Chico Man Sentenced to 3 Years in Prison for Illegal Possession of Ammunition
For Immediate Release
U.S. Attorney's Office, Eastern District of California
SACRAMENTO, Calif. — Alfred David Villasenor, 38, of Chico, was sentenced Wednesday to three years and one month in prison for being a prohibited person in possession of ammunition, Acting U.S. Attorney Phillip A. Talbert announced. Villasenor was also ordered to pay a $7,000 fine.
According to court documents, on Nov. 20, 2019, law enforcement officers conducted a welfare check at Villasenor’s residence. They located Villasenor hiding underneath a blanket on the floor of the master bedroom with a shouldered, loaded non-serialized AR-15 rifle on a bipod. Villasenor had been pointing this rifle at the door officers had used to enter the room. Officers seized approximately 900 rounds of ammunition of various sizes and additional firearms from the home. At that time, Villasenor was subject to a domestic violence restraining order that prohibited him from possessing firearms or ammunition.
“Villasenor aimed a loaded, chambered weapon at police officers who were responding to his house to conduct a welfare check for his own safety and that of his family,” said Acting U.S. Attorney Talbert. “Villasenor violated a domestic violence temporary restraining order by acquiring dangerous firearms and ammunition. Today’s sentence reflects the seriousness of his offense and will hopefully deter him from acquiring firearms or ammunition again.”
"This case highlights the concerns the FBI and our law enforcement partners have when entering a building to apprehend a person,” said Special Agent in Charge Sean Ragan of the FBI's Sacramento Field Office. “We are grateful that this welfare check did not result in the injury or loss of life of Villasenor or responding Chico Police Department officers. We also thank the department for bringing this case to our attention.”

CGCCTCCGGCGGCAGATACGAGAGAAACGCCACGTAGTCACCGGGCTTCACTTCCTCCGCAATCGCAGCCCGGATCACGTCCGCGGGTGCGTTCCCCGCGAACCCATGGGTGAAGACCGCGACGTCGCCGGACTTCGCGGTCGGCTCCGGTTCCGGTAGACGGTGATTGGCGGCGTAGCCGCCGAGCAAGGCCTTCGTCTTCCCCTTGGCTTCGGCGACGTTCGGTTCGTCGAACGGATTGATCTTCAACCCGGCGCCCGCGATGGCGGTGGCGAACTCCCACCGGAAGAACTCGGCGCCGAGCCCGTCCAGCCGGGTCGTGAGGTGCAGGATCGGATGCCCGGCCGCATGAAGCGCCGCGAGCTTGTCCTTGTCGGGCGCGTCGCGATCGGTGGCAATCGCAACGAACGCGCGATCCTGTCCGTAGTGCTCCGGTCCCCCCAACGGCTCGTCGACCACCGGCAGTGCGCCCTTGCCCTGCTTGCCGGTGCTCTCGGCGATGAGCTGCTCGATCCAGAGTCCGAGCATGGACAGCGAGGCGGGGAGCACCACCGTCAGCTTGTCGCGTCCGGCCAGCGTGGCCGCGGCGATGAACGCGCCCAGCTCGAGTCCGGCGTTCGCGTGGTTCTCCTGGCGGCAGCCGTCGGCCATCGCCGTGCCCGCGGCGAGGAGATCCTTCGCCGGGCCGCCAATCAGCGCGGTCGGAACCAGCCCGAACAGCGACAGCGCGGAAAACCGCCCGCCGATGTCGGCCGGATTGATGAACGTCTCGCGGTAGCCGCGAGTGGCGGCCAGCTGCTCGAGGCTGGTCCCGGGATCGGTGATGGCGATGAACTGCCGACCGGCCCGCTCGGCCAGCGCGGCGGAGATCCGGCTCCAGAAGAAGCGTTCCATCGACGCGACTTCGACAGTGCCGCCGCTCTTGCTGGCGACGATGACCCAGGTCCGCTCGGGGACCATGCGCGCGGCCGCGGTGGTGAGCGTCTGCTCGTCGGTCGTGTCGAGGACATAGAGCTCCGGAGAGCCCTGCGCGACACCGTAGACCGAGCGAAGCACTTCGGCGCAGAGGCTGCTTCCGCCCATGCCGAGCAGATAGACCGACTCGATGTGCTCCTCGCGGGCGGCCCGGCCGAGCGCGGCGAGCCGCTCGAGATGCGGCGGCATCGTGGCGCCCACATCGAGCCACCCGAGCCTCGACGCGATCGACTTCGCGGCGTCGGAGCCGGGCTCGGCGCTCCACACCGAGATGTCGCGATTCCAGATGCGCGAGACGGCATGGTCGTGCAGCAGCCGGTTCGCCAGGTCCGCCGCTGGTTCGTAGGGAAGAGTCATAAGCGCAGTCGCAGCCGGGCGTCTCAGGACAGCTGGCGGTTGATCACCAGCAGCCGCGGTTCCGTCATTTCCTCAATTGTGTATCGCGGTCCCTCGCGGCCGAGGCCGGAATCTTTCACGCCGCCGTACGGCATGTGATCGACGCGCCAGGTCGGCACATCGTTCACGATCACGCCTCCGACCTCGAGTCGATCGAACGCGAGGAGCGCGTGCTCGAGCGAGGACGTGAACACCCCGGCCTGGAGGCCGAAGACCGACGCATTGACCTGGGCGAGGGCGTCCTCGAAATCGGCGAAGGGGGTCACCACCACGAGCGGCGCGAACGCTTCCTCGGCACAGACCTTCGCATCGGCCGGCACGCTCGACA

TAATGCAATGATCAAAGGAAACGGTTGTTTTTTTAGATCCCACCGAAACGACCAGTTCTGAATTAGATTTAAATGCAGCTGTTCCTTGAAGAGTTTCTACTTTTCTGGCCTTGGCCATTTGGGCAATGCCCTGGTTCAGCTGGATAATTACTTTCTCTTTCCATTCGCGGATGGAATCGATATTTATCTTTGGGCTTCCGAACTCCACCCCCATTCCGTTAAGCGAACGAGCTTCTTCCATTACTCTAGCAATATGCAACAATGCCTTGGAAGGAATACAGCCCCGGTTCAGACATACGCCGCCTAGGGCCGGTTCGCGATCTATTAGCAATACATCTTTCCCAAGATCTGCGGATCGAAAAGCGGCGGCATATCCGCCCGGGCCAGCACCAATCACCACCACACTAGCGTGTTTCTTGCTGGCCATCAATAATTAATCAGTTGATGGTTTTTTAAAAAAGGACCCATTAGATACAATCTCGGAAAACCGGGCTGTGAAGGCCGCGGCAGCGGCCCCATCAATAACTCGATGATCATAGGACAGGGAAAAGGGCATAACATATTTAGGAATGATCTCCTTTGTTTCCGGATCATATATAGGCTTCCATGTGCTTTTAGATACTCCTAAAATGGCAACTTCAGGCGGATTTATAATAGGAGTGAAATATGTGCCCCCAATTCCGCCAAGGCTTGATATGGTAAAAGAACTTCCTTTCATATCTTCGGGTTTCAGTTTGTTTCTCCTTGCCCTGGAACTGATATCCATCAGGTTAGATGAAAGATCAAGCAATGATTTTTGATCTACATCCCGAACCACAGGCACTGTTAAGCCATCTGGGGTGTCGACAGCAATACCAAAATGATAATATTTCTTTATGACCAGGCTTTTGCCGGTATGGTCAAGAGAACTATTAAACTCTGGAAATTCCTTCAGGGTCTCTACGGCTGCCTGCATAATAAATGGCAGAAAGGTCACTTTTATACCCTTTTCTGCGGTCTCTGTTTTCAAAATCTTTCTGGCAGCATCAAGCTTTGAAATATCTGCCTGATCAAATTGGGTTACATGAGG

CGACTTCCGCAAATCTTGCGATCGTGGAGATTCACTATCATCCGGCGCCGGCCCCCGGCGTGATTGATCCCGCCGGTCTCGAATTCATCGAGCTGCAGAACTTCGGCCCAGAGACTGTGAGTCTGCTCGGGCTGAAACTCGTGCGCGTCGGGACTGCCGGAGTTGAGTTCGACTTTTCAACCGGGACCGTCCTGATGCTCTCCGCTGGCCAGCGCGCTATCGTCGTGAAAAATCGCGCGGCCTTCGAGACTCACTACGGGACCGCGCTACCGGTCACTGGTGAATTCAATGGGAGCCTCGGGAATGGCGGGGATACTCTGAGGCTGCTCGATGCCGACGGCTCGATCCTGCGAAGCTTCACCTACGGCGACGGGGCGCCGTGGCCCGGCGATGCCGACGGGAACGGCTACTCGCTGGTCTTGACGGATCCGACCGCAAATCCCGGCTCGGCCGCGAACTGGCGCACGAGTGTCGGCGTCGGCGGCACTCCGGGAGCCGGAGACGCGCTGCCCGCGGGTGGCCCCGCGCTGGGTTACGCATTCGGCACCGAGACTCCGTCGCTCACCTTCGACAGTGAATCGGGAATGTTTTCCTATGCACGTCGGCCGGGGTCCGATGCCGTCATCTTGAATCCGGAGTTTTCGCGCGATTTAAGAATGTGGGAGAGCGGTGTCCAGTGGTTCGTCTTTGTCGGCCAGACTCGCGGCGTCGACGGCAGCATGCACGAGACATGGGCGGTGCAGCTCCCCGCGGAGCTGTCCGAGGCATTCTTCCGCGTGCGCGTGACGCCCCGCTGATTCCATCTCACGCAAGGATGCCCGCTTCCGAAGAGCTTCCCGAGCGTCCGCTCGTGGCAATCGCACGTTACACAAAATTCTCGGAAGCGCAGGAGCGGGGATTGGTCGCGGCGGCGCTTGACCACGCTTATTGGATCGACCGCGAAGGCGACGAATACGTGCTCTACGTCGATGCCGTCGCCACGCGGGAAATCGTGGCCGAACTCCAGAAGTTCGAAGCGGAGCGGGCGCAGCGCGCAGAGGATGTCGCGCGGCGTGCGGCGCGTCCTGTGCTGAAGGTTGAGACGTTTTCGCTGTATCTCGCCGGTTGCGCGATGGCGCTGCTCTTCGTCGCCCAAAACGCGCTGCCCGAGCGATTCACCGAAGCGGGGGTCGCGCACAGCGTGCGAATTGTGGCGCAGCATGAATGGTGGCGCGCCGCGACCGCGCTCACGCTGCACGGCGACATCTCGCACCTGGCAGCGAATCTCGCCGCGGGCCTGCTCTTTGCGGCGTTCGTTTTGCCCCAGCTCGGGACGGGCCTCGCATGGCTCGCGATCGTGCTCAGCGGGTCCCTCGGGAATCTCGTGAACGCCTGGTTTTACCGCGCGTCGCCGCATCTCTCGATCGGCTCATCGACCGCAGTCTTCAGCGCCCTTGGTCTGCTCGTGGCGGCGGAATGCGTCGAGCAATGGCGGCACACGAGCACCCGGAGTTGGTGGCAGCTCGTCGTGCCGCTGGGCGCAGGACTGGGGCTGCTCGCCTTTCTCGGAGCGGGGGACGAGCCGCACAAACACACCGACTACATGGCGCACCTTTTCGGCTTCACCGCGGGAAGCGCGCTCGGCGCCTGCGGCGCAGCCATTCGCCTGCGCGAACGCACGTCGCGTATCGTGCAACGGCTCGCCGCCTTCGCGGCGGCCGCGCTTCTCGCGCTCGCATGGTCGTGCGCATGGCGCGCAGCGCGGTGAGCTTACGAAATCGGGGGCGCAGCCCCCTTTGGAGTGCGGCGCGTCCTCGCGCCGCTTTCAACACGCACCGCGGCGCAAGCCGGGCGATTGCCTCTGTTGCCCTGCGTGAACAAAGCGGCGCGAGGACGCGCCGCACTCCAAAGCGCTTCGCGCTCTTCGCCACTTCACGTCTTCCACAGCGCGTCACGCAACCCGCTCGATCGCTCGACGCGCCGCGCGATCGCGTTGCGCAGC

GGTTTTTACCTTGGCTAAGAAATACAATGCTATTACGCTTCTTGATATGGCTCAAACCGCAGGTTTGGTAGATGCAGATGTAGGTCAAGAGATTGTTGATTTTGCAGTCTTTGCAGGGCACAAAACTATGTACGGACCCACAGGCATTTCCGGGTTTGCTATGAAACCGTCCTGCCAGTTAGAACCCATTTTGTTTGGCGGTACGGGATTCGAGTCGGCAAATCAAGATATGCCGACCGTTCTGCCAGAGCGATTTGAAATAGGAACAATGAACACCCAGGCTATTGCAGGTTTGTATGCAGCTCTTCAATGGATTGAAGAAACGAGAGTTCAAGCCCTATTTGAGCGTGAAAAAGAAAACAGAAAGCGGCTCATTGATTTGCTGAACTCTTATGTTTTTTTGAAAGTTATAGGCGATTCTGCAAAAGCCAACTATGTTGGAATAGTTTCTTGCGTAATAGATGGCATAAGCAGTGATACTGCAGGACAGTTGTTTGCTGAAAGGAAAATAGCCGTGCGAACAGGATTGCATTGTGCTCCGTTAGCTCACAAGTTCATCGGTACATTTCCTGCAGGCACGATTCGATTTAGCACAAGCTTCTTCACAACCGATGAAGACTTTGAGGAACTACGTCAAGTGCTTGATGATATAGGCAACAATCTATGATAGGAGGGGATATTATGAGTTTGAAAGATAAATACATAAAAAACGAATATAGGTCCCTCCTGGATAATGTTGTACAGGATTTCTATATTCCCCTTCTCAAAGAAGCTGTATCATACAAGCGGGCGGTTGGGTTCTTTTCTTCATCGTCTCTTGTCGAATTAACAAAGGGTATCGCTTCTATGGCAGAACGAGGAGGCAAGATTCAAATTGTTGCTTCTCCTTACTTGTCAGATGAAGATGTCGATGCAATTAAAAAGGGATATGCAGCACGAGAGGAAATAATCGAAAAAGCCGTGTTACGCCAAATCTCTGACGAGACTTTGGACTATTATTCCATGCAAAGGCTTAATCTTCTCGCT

This case was the product of an investigation by the Federal Bureau of Investigation, the Chico Police Department, the California Department of Parks and Recreation, and the Butte County District Attorney’s Office. Assistant U.S. Attorneys James R. Conolly and Adrian T. Kinsella prosecuted the case.
This case is being prosecuted as part of the joint federal, state, and local Project Safe Neighborhoods (PSN) Program, the centerpiece of the Department of Justice’s violent crime reduction efforts. PSN is an evidence-based program proven to be effective at reducing violent crime. Through PSN, a broad spectrum of stakeholders work together to identify the most pressing violent crime problems in the community and develop comprehensive solutions to address them. As part of this strategy, PSN focuses enforcement efforts on the most violent offenders and partners with locally based prevention and reentry programs for lasting reductions in crime.
Updated August 26, 2021
Project Safe Neighborhoods